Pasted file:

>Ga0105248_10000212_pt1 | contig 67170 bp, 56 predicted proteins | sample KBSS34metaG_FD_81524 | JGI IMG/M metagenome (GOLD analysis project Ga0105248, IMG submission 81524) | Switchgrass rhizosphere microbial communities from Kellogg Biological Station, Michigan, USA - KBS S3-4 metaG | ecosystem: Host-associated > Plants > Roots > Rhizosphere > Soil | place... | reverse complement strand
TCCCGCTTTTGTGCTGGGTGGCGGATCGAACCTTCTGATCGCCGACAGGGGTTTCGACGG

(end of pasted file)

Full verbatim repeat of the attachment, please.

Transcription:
>Ga0105248_10000212_pt1 | contig 67170 bp, 56 predicted proteins | sample KBSS34metaG_FD_81524 | JGI IMG/M metagenome (GOLD analysis project Ga0105248, IMG submission 81524) | Switchgrass rhizosphere microbial communities from Kellogg Biological Station, Michigan, USA - KBS S3-4 metaG | ecosystem: Host-associated > Plants > Roots > Rhizosphere > Soil | place... | reverse complement strand
TCCCGCTTTTGTGCTGGGTGGCGGATCGAACCTTCTGATCGCCGACAGGGGTTTCGACGG